If we adopted such norms, our culture would not survive very long and, likely, would not flourish. So, for a culture to survive and flourish, it must reject the above norms and accept instead that (with few narowly defined exceptions):

  • Human life has a great value and, thus, it is wrong to kill a person.
  • Stealing is wrong.
  • Lying and deceptiona are impermissible.
Second, and more generally, Rachels wants us to consider what follows:
Would the practice promote or hinder the welfare and interests of the people affected by it.
It turns out, that cultures that tend to flourish must accept only those practices and norms that are generally beneficial to people within those cultures. So, according to Rachels the norm that we ought to act in generally beneficial and non-harmful ways is universal.
E) There are no clear ways to resolve moral differences and disagreements. No amount of argument may convince one to change his/her moral views.
Response: Many philosophers think that there are such methods and that, if we try harder, we can resolve cultural differences, especially differences about some most basic and central issues.

In particular, Rachel’s observes what follows: Our feelings and intuitions about moral matters are important. So, we can treat them as provisional starting point. But there is more to morality than but emotions and intuitions. We have to notice that people and cultures often have different feelings about the same issue. So, we cannot complitely rely on our feelings and intuitions. We have to consider also which of these feelings and moral intuitions are biased and irrational and which are justified.

Rationally defensible judgments are these which are guided by the correct understanding of concepts and facts as well as by the ethical theories like these we started to discuss when we analyzed chapter 1. Once we clarify facts and concepts, and once we expose our feelings to the best ethical theories and the idea of impartiality, it turns out that many ethical disagreements are resolved. That is, some rational consensus begins to emerge.


A) It is hard to define a culture. Without such definition, we do not know what CER implies.
B) Sometimes an action takes place within more than one society.
In such a case, would an act be right or wrong or neither or what?  
C) If CR is true, then moral decisions are either too easy or too difficult.
The fact that there is sufficient agreement (acceptance of a certain norm) would simpy settle the issue. When such agreement does not exist, no solution would exist.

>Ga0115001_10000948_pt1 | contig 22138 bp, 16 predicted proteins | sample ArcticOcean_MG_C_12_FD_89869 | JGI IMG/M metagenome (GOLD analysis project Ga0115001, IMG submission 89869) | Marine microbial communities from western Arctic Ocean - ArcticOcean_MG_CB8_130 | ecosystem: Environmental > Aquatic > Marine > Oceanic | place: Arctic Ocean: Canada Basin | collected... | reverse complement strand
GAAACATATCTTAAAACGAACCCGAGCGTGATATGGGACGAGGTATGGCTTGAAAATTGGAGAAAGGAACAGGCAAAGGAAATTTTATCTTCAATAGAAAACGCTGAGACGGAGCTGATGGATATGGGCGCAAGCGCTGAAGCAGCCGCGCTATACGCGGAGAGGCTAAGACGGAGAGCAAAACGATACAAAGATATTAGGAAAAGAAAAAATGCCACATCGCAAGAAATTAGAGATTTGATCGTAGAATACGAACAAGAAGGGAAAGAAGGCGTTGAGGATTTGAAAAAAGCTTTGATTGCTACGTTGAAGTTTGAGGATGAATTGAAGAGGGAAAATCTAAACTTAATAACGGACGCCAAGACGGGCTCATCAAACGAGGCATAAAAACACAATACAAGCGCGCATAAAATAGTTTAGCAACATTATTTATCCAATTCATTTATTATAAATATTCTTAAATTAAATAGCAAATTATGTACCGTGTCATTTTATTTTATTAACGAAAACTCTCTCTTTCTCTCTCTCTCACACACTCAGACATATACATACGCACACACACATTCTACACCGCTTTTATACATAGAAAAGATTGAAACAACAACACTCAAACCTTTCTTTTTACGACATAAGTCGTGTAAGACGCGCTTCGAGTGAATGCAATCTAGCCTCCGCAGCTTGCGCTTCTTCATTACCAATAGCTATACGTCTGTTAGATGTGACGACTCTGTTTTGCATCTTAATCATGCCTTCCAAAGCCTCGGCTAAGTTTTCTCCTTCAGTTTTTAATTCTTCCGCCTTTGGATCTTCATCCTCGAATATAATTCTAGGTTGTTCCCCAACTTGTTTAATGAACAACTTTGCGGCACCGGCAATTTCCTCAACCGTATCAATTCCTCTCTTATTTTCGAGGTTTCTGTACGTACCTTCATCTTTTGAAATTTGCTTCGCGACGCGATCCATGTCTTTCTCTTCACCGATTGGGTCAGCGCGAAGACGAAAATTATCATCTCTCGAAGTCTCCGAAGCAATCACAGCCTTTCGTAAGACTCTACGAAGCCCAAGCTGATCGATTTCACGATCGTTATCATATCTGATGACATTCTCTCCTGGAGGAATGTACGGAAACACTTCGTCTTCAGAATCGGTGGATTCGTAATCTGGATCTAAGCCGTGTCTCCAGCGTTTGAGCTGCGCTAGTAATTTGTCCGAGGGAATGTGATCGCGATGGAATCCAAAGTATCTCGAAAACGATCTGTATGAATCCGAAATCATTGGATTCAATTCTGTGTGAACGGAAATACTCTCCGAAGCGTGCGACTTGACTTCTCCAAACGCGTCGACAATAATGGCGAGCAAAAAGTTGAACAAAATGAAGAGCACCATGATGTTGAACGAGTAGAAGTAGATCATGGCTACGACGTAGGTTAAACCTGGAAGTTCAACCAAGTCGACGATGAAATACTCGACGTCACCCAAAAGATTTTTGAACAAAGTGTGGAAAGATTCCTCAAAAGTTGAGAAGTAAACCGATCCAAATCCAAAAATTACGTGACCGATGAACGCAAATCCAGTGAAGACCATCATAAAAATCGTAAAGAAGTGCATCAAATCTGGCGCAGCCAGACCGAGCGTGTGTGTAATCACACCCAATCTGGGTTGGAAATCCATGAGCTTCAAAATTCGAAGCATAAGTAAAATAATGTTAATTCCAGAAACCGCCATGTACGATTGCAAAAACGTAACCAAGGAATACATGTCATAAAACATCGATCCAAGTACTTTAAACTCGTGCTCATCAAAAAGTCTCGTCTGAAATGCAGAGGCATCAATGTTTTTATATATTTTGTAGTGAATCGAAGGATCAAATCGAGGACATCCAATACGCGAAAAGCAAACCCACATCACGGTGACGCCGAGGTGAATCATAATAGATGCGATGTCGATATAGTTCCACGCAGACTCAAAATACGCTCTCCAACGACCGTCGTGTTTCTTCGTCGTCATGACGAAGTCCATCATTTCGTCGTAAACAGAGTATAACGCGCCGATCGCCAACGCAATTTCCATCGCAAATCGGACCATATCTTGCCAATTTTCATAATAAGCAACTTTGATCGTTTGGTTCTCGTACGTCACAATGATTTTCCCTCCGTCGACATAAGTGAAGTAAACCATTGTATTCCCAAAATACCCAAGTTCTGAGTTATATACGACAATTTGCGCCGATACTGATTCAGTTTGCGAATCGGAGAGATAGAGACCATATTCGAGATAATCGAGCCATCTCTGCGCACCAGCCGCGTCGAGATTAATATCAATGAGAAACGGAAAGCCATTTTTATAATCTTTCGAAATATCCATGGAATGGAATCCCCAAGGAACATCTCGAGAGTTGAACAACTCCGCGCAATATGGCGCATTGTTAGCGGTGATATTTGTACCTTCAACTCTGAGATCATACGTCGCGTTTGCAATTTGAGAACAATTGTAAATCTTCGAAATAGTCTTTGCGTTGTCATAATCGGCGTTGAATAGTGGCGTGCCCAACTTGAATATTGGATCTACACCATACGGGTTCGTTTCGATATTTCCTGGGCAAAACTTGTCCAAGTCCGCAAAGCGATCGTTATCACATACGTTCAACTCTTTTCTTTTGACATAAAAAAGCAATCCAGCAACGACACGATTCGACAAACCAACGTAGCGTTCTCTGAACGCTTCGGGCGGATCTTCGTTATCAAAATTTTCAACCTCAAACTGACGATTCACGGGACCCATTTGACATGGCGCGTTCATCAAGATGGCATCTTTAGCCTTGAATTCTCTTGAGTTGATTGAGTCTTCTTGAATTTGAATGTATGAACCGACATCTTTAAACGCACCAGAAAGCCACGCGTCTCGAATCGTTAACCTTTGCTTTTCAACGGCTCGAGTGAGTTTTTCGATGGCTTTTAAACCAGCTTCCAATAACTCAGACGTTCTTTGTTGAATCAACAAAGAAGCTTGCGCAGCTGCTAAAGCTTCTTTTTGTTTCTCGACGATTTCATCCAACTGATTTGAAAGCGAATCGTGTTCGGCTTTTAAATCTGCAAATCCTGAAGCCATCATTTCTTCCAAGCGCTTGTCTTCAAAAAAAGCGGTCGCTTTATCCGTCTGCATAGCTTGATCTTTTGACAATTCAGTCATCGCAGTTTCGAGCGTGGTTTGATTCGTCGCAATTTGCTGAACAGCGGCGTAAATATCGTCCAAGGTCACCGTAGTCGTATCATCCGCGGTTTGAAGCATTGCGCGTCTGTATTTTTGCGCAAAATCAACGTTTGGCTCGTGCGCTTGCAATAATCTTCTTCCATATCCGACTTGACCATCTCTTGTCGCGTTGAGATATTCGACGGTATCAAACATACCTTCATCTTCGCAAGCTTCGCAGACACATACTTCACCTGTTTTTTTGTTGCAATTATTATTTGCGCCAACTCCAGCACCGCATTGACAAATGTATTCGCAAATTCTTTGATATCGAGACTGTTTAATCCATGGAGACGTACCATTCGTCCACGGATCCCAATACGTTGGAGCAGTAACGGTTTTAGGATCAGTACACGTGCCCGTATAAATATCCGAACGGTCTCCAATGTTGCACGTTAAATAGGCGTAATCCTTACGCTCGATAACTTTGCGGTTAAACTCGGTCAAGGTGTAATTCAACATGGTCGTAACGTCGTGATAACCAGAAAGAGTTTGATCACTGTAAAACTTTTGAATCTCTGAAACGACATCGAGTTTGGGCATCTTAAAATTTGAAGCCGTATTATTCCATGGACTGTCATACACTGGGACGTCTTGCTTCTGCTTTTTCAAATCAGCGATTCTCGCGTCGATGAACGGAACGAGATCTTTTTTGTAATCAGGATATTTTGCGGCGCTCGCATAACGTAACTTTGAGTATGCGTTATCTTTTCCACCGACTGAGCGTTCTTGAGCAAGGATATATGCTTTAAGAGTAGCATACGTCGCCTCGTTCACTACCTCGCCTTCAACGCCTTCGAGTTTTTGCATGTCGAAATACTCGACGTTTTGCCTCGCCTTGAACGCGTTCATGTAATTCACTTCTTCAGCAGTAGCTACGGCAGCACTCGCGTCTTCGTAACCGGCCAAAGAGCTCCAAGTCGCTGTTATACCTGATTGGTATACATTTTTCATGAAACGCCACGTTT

D) If CR is true, then moral progress or reform is impossible. Also, we caoud not learn anything from  from other cultures. These consequences are just completely implausible.
Tolerance is an attitude that we sometimes take with regard to other people and/or cultures with whom we disagree. Tolerance involves (at least) the following three elements:
a) we assume that the others (their actions) are wrong;
b) we could force (or at least try to force) a change by using various coercive measures (e.g., economical sanctions, intimidation, prison terms, military force, etc.);
c) we do not constrain their behavior; in particular, we assume that we do not have a (moral and/or legal) right to force them to change their ways.
If this account of tolerance is correct, then universalism is compatible with tolerance, and relativism is not. Here is why: CER assumes that "anything goes", "every culture is right,", and so on. So, according to relativism, there is nothing to tolerate (for no culture is ever wrong).
On the flip side, tolerance presupposes some universal standards. Those who are tolerant must assume that the views of others are sometimes wrong (otherwise there is nothing to tolerate).
Why should we be tolerant? One possible answer is that, in many cicumastances, tolerance is useful and beneficial. In many cases tolerance may be the best practical approach to some moral differences. Tolerance allows us to deliberate issues with each other. Sometimes deliberation leads one (or both parties) to changing their views. In effect, it may lead to moral progress and convergence. Lack of tolerance seems more conducive to cultural clashes and violence.
Furthermore, CER does not imply that we should be nonagressive (non-militant) and peaceful in our interactions with other cultures. It requires rather that we should act in accordance with the standards of our culture. So, if we are members of a militant culture that requiers that we ought to interfere with other cultures, even in a very agressive ways, then according to CER we should interfere with other cultures.




Mad Interesting Points of Perspective.


Thank you! I'm just trying to

Thank you! I'm just trying to clarify basic points.

I would add, though, that my views about tolerance (what it is and how to justify it) are to some extend "original". at least, I disagree on some of these issues with Rachels and others.